In an unprecedented move by Apple Inc. (AAPL), the company has allowed ABC’s ‘Nightline’ to access and report on Foxconn factories in China. Apple in recent times has come under the spotlight due to allegations of forced over time, under age labour and explosions in its supply chain factories.
AAPL has always as a company policy never commented on future products or delved into details about its manufacturing partners. However, ABC’s Bill Weir was approached by Apple to visit Foxconn factories, interview employees, managers and get a feel of the working conditions and how Apple’s products are manufactured in China.
Apple promised complete access, no dog-and-pony, no Potemkin Village, but they denied my repeated requests to interview Apple CEO Tim Cook or the senior vice president of industrial design, Jony Ive.
The story titled “iFactory: Inside Apple” will air on ABC today at 11:35 PM Eastern and Pacific. ABC recently posted a preview of the upcoming story which shows the co-anchor Bill Weir talking to Foxconn employees and even visiting the dorms where they stay.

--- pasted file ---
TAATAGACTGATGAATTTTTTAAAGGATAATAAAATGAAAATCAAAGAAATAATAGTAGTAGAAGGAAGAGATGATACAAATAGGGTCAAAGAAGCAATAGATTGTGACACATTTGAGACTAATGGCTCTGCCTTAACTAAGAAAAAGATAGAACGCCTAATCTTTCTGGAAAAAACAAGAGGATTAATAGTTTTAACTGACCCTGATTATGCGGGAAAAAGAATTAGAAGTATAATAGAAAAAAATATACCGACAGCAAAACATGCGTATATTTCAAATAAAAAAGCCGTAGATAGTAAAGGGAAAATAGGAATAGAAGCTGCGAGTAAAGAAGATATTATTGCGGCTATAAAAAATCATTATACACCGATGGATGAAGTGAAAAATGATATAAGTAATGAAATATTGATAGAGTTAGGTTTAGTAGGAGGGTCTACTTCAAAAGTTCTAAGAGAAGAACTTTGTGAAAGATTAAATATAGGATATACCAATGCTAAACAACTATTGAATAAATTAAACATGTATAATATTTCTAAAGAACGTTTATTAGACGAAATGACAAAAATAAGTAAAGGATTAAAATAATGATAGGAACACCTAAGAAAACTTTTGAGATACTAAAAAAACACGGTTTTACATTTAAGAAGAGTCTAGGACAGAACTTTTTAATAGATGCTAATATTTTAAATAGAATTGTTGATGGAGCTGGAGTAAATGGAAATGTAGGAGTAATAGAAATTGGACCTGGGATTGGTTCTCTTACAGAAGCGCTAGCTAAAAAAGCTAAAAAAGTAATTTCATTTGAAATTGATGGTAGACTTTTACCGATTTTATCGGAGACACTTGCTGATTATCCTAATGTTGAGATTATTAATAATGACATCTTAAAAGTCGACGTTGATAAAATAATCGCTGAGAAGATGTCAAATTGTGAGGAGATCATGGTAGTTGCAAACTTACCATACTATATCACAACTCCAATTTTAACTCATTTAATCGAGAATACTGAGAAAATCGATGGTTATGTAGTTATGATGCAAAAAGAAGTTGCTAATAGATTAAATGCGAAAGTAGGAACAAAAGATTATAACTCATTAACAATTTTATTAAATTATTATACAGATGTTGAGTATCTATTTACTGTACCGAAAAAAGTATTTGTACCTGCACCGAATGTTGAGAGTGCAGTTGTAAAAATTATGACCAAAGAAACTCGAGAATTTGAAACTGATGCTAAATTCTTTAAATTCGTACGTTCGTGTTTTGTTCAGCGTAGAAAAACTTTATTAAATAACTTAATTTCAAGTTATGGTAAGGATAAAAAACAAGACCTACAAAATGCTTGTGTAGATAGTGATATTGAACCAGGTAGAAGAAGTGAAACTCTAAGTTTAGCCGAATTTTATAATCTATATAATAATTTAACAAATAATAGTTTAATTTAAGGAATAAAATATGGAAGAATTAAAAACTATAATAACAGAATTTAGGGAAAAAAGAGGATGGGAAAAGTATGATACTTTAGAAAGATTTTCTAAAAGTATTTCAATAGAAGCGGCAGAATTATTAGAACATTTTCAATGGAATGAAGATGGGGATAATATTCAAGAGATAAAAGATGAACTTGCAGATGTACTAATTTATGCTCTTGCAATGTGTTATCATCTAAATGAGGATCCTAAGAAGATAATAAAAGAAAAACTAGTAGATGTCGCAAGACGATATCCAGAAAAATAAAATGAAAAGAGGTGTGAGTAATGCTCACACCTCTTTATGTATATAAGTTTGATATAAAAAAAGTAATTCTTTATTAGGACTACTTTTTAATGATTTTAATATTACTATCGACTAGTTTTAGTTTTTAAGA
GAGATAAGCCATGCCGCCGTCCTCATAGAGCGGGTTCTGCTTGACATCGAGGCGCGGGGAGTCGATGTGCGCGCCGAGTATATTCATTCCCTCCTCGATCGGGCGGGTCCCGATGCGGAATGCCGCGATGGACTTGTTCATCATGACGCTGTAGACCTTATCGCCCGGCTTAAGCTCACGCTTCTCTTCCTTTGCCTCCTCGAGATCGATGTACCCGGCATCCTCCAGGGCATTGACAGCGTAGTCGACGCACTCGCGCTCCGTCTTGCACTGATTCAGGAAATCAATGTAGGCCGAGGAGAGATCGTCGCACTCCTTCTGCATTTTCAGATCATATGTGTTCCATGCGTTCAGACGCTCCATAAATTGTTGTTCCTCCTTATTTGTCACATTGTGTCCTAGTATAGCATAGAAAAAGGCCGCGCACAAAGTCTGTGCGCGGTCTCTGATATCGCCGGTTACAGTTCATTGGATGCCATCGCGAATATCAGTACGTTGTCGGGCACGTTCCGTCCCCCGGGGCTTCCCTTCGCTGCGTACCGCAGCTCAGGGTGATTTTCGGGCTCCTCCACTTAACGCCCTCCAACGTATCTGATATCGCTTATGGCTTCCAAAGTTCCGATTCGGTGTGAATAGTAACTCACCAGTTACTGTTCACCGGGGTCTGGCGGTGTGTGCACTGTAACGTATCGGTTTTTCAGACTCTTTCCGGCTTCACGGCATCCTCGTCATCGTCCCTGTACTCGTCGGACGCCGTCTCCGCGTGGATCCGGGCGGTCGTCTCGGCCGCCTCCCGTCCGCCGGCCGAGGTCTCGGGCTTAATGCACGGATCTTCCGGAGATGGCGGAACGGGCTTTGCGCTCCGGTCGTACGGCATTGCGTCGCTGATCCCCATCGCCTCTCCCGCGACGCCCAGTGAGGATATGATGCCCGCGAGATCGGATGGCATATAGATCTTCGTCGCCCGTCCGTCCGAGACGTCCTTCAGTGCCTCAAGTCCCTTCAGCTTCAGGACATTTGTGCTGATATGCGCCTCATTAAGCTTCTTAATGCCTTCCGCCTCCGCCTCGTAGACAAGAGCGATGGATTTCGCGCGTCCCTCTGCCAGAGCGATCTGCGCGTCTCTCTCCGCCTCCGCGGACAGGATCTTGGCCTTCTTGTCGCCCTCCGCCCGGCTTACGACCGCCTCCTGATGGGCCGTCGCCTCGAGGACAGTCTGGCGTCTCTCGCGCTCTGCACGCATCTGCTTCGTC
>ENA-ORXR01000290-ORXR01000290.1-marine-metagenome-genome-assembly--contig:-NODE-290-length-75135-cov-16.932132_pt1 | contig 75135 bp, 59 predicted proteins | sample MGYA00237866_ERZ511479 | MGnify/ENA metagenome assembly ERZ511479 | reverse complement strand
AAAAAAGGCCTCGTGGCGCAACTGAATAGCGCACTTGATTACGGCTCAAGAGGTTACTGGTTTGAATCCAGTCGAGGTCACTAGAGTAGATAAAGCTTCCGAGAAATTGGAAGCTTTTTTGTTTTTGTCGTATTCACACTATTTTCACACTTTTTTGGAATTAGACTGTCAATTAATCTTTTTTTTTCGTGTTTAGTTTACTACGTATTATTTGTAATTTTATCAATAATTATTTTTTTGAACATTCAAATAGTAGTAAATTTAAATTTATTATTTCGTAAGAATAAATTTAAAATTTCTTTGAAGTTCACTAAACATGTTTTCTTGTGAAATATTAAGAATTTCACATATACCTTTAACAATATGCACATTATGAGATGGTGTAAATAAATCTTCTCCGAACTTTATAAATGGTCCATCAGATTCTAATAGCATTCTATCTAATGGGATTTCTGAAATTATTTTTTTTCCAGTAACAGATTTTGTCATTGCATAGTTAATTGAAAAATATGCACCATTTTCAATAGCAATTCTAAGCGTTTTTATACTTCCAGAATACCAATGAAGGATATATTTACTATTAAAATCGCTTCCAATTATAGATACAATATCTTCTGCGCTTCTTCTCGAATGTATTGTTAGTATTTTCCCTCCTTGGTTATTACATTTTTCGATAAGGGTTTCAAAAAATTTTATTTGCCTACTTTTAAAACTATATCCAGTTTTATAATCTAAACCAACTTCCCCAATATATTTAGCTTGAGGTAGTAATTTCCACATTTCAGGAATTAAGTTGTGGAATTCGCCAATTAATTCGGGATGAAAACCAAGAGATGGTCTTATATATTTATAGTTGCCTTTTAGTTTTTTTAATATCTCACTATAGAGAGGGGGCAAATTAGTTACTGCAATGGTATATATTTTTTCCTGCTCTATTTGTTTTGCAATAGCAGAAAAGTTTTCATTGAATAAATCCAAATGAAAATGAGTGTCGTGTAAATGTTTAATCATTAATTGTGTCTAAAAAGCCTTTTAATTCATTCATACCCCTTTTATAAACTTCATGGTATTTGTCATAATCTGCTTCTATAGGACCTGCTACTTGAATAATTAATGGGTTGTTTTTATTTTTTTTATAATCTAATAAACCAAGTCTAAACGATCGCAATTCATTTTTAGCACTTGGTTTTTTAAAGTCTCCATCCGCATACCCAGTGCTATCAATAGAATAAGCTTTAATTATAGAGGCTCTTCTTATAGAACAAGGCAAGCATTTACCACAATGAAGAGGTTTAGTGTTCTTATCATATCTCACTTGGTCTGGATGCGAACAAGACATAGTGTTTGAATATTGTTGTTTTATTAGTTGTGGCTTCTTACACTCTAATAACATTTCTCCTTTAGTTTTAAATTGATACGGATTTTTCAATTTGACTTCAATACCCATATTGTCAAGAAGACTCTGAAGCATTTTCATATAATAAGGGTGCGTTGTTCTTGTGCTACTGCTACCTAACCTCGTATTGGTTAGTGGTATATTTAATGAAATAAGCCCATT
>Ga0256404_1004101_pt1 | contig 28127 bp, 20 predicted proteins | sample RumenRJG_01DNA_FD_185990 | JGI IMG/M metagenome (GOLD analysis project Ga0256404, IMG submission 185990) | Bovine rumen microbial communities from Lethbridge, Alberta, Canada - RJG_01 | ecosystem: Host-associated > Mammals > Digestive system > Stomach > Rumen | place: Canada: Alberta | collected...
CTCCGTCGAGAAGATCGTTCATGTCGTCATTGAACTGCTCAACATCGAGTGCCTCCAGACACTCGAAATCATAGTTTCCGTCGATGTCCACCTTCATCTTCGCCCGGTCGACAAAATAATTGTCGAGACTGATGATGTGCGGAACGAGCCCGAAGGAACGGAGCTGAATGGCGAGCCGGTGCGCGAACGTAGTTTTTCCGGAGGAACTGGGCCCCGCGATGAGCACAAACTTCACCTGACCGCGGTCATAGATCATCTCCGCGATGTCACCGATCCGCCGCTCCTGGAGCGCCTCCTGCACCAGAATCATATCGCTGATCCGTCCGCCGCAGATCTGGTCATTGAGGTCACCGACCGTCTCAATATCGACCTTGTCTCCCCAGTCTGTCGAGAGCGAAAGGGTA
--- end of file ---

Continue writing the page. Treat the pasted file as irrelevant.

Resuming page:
Wier reports that after suicides took place in Foxconn the management became more conscious about the way they treat their employees and even set up counseling centers.
As groups of 300 are processed with military precision, an electronic billboard outside the recruitment center tells them what they can expect: starting salary is around $285 a month or $1.78 an hour. And even with the maximum 80 hours of overtime a month, the Chinese government considers them too poor to withdraw any payroll taxes.
One major complain that most employees seem to have was low pay. As labour is easily available and ready to work in shifts for long hours the monthly salary is very low and the repetitive nature of the job further caused them fatigue.
Apple joined the F.L.A. on Jan. 13, eight days before the New York Times ran a series examining the company’s labor practices.
In addition to granting access to Foxconn factories Apple has also allowed F.L.A (Fair Labor Association) to audit the factories. According to the report published by ABC News, F.L.A. President Auret van Heerden revealed that they had been in conversation with Apple for about five years.